An adenovirus is comprised of a just simple protein coat with associated molecules, otherwise known as a capsid, surrounding a piece of DNA. Despite having such a simple structure, an adenovirus manages to evade the defences of the cells in our body. In a crucial step, (hint: remember this part) using a region of the capsid known as the “knob domain”, the virus can bind to a host cell. This results in the virus being enveloped into the cell. Once inside the unlucky cell, an adenovirus hijacks the cell’s bio-machinery so that the cell stops making useful products for itself, and starts replicating copies of the virus. When the replication process is finished, the multiple copies of the adenovirus will burst out, effectively killing the infected cell. These new adenovirus copies go on to infect other cells, eventually causing the symptoms of a nasty viral infection.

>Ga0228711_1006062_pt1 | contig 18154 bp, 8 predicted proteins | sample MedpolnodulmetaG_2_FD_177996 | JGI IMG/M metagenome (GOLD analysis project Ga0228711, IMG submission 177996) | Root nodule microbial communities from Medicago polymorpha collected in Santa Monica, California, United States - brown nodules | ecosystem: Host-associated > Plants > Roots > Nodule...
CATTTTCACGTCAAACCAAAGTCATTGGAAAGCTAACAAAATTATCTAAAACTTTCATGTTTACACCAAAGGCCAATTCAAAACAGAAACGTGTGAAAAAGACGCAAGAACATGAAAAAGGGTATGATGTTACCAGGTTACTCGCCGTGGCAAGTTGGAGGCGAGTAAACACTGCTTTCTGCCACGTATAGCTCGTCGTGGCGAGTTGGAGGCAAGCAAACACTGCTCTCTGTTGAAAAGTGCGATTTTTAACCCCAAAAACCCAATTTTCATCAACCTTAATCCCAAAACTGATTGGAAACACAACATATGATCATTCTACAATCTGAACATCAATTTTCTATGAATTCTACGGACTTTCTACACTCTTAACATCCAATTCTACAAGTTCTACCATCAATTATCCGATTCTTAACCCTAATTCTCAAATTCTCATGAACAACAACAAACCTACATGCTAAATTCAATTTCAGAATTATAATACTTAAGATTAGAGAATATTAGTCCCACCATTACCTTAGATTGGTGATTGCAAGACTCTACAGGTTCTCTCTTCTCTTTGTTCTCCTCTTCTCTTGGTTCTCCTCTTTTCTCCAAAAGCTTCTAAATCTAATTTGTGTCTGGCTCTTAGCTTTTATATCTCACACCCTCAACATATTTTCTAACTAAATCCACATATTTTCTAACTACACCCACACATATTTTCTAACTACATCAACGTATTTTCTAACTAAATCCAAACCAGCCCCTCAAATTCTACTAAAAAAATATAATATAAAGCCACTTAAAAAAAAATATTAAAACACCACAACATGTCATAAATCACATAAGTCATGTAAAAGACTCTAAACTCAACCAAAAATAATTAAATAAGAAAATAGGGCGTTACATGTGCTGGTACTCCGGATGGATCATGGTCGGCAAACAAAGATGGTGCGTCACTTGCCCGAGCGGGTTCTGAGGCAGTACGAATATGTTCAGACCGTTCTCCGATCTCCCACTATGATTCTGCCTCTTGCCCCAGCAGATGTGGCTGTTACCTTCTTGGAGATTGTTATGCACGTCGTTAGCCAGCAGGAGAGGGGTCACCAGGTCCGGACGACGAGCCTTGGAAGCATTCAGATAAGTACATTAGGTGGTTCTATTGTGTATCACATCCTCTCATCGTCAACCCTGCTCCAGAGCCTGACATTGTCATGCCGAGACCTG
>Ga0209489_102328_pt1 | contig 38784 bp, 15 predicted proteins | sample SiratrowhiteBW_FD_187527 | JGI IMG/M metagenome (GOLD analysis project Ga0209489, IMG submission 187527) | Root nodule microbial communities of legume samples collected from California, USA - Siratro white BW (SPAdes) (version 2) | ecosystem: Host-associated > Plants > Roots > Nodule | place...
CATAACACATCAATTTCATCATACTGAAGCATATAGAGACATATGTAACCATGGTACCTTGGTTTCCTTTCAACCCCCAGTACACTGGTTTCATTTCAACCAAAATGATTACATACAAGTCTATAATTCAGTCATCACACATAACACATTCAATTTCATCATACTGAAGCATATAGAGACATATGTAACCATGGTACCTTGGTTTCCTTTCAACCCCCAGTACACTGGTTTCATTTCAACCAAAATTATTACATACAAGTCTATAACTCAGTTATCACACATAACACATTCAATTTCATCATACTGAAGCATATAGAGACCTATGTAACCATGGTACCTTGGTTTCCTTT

While this might sound terrifying, researchers see this process as a golden opportunity. If a virus can get into a cell, and hijack it so that it makes whatever proteins it wants, could it make the cell produce a protein that is useful to the cell? Yes and this is why for cell biologists, adenoviruses are the bread and butter of gene therapy – introducing new genes to cells which allow them to make a new protein. When an adenovirus is used in this way it is known as a vector.
A Bad Story Goes Viral